|Mycelial age||Lytic enzyme/Source||Media||Osmotic stabilizer||Protoplast regenerated as single colonies /ml|
|1 h||3 h||5 h|
|3-day culture||Driselase||PDA||Sucrose||50||56 x 105||23 x 102|
|KCl||80||78 x 105||40 x 102|
|GCM||Sucrose||40||34 x 105||11 x 102|
|KCl||20||46 x 105||7 x 102|
|β-(1-3) D-glucanase||PDA||Sucrose||21 x 102||22 x 104||3 x 102|
|KCl||34 x 102||34 x 104||4 x 102|
|GCM||Sucrose||18 x 102||17 x 104||2 x 102|
|KCl||26 x 102||17 x 104||5 x 102|
|T. harzianum||PDA||Sucrose||3 x 102||72 x 105||11 x 102|
|KCl||13 x 102||89 x 105||28 x 102|
|GCM||Sucrose||10 x 102||65 x 105||14 x 102|
|KCl||15 x 102||69 x 105||21 x 102|
|4-day culture||Driselase||PDA||Sucrose||81 x 10||17 x 102||17 x 102|
|KCl||74 x 10||34 x 102||21 x 102|
|GCM||Sucrose||68 x 10||18 x 102||34 x 102|
|KCl||76 x 10||26 x 102||18 x 102|
|β-(1-3) D-glucanase||PDA||Sucrose||23 x 10||3 x 102||26 x 102|
|KCl||17 x 10||13 x 102||3 x 102|
|GCM||Sucrose||9 x 10||10 x 102||13 x 102|
|KCl||15 x 10||15 x 102||10 x 102|
|T. harzianum||PDA||Sucrose||58 x 102||11 x 103||15 x 102|
|KCl||76 x 102||14 x 103||16 x 102|
|GCM||Sucrose||67 x 102||12 x 103||17 x 102|
|KCl||65 x 102||12 x 103||15 x 102|
|5-day culture||Driselase||PDA||Sucrose||23||93||8 x 102|
|KCl||17||88||6 x 102|
|GCM||Sucrose||18||45||7 x 102|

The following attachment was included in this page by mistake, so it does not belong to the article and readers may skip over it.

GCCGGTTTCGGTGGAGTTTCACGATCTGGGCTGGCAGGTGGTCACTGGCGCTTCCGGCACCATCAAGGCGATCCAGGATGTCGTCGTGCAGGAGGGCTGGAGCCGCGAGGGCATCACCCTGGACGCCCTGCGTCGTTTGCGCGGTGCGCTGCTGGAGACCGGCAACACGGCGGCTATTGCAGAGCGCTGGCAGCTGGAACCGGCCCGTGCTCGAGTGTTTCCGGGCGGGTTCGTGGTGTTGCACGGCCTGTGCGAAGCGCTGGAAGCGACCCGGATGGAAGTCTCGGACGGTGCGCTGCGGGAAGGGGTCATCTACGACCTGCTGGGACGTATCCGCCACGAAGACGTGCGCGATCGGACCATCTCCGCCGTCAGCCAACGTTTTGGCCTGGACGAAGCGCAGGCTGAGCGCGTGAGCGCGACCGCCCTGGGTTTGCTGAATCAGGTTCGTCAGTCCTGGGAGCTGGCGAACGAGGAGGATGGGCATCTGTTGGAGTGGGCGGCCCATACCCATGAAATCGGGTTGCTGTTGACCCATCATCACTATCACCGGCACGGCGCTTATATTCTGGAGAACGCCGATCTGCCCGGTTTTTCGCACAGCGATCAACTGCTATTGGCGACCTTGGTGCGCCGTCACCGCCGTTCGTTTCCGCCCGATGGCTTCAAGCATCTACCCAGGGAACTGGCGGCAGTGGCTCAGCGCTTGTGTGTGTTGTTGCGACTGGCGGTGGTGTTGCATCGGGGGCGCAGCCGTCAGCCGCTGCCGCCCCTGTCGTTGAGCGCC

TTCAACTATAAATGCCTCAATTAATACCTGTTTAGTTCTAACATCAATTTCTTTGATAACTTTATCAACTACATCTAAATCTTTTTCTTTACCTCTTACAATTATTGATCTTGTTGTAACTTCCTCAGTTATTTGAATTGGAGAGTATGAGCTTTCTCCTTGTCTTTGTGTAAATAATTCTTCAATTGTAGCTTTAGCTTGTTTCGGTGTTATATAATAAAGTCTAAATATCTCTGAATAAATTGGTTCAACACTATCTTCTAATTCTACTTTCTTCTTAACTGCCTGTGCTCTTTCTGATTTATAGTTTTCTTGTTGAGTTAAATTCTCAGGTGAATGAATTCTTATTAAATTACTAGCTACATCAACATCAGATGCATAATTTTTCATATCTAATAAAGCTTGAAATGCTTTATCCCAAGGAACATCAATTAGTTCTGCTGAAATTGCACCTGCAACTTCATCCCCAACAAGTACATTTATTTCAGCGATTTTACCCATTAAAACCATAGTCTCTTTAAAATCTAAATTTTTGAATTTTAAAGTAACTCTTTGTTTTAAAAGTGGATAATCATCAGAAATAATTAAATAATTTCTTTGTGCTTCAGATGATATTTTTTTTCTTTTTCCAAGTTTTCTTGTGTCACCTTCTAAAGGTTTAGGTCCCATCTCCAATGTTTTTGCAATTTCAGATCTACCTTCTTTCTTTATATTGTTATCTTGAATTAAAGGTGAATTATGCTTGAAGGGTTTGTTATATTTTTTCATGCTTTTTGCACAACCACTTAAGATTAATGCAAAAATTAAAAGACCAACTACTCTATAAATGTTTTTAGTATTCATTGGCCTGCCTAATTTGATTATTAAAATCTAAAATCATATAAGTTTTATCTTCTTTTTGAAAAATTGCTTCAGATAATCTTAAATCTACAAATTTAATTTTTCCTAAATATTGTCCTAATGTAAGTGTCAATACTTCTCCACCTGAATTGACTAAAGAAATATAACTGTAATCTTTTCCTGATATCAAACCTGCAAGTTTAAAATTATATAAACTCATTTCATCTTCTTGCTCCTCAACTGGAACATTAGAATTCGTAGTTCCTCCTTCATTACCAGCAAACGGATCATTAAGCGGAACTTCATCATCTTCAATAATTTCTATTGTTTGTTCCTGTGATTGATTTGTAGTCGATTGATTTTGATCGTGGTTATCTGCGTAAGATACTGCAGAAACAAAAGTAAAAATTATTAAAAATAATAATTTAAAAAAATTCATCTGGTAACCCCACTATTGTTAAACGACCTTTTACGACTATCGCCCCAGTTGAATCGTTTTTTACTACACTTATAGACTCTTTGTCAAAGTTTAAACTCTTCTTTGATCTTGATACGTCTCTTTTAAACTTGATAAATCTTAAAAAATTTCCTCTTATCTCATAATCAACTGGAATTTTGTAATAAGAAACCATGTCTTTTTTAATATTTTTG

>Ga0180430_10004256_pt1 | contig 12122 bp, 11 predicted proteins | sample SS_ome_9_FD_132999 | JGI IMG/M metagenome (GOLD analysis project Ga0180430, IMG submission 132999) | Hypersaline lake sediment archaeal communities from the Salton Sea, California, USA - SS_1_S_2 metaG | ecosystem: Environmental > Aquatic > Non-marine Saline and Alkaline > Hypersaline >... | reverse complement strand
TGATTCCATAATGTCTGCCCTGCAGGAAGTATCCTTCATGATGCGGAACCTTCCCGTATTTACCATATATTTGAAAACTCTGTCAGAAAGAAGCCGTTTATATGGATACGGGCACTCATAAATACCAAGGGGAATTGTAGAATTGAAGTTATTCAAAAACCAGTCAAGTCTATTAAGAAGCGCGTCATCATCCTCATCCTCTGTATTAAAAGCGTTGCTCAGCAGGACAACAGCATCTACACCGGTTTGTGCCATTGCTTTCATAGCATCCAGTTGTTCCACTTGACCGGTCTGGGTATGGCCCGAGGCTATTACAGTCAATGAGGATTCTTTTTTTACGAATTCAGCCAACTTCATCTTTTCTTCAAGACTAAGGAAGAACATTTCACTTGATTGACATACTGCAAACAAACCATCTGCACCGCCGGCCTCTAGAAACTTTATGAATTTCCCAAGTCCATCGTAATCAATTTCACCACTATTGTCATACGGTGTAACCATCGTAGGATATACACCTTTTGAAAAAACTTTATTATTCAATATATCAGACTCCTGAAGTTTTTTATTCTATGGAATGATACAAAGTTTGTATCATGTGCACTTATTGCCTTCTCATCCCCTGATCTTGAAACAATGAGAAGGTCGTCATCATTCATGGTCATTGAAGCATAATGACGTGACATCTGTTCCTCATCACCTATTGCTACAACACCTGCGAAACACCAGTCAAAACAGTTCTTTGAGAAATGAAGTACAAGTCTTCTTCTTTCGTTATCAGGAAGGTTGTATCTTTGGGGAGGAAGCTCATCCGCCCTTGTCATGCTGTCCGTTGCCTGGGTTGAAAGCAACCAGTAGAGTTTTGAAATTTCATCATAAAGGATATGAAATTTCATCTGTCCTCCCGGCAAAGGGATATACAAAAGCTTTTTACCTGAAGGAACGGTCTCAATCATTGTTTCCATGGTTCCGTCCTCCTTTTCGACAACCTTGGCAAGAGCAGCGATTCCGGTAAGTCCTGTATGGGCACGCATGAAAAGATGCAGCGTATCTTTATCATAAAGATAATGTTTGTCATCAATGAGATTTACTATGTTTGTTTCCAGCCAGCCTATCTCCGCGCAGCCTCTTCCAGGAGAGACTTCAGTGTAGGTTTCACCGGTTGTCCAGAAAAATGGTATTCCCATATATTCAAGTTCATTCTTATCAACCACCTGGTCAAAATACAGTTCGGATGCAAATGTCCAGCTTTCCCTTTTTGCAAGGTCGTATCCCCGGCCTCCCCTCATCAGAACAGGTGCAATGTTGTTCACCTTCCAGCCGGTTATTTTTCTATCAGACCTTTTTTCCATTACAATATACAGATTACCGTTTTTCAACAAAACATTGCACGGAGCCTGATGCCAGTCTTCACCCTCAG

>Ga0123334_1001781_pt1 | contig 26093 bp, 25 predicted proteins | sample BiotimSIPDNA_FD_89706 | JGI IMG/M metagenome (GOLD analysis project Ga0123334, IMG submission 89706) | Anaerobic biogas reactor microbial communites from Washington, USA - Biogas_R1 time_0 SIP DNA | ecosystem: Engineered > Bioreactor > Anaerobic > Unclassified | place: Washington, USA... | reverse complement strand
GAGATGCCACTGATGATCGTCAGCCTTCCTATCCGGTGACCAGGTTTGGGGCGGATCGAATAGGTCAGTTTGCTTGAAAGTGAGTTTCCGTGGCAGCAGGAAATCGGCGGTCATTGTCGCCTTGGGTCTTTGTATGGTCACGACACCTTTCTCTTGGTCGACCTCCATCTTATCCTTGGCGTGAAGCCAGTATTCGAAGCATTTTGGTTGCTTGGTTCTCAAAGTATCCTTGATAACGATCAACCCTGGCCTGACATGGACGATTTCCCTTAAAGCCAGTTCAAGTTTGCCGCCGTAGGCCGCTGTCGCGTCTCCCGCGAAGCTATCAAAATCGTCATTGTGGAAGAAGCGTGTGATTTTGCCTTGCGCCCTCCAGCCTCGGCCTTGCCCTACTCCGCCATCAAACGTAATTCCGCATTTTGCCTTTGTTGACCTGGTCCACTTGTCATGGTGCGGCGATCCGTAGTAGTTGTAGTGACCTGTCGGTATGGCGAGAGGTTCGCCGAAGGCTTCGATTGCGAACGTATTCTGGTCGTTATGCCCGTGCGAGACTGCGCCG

|KCl||12||82||5 x 102|
|β-(1-3) D-glucanase||PDA||Sucrose||5||9||13 x 102|
|KCl||6||2||19 x 102|
|GCM||Sucrose||2||8||27 x 102|
|KCl||3||8||35 x 102|
|T. harzianum||PDA||Sucrose||45||23 x 102||76 x 103|
|KCl||46||35 x 102||84 x 103|
|GCM||Sucrose||38||11 x 102||57 x 103|
|KCl||42||29 x 102||63 x 103|
In conclusion, usage of inorganic sugar for lysing procedure and organic sugar for selection facilitates isolation and regeneration of G. boninense protoplast respectively. Next, raised fruiting body for collection of actively growing mycelia (exponential phase) is a fundamental key attribute to protoplast regeneration procedure. Our study is the first to demonstrate isolation of contaminant free G. boninense basidiospore and its subsequent regeneration into mycelium, which was directly used for protoplast regeneration. The method described here detailing on protoplast and basidiospore preparation would render G. boninense strain receptive to advanced technologies which ultimately creates avenue towards high-throughput researches.
This work was supported by the Fundamental Research Grant Scheme (Vot Num. 552425), Universiti Putra Malaysia.
The first author would like to thank Ministry of Higher Education Malaysia for MyBrain 15 postgraduate scholarship.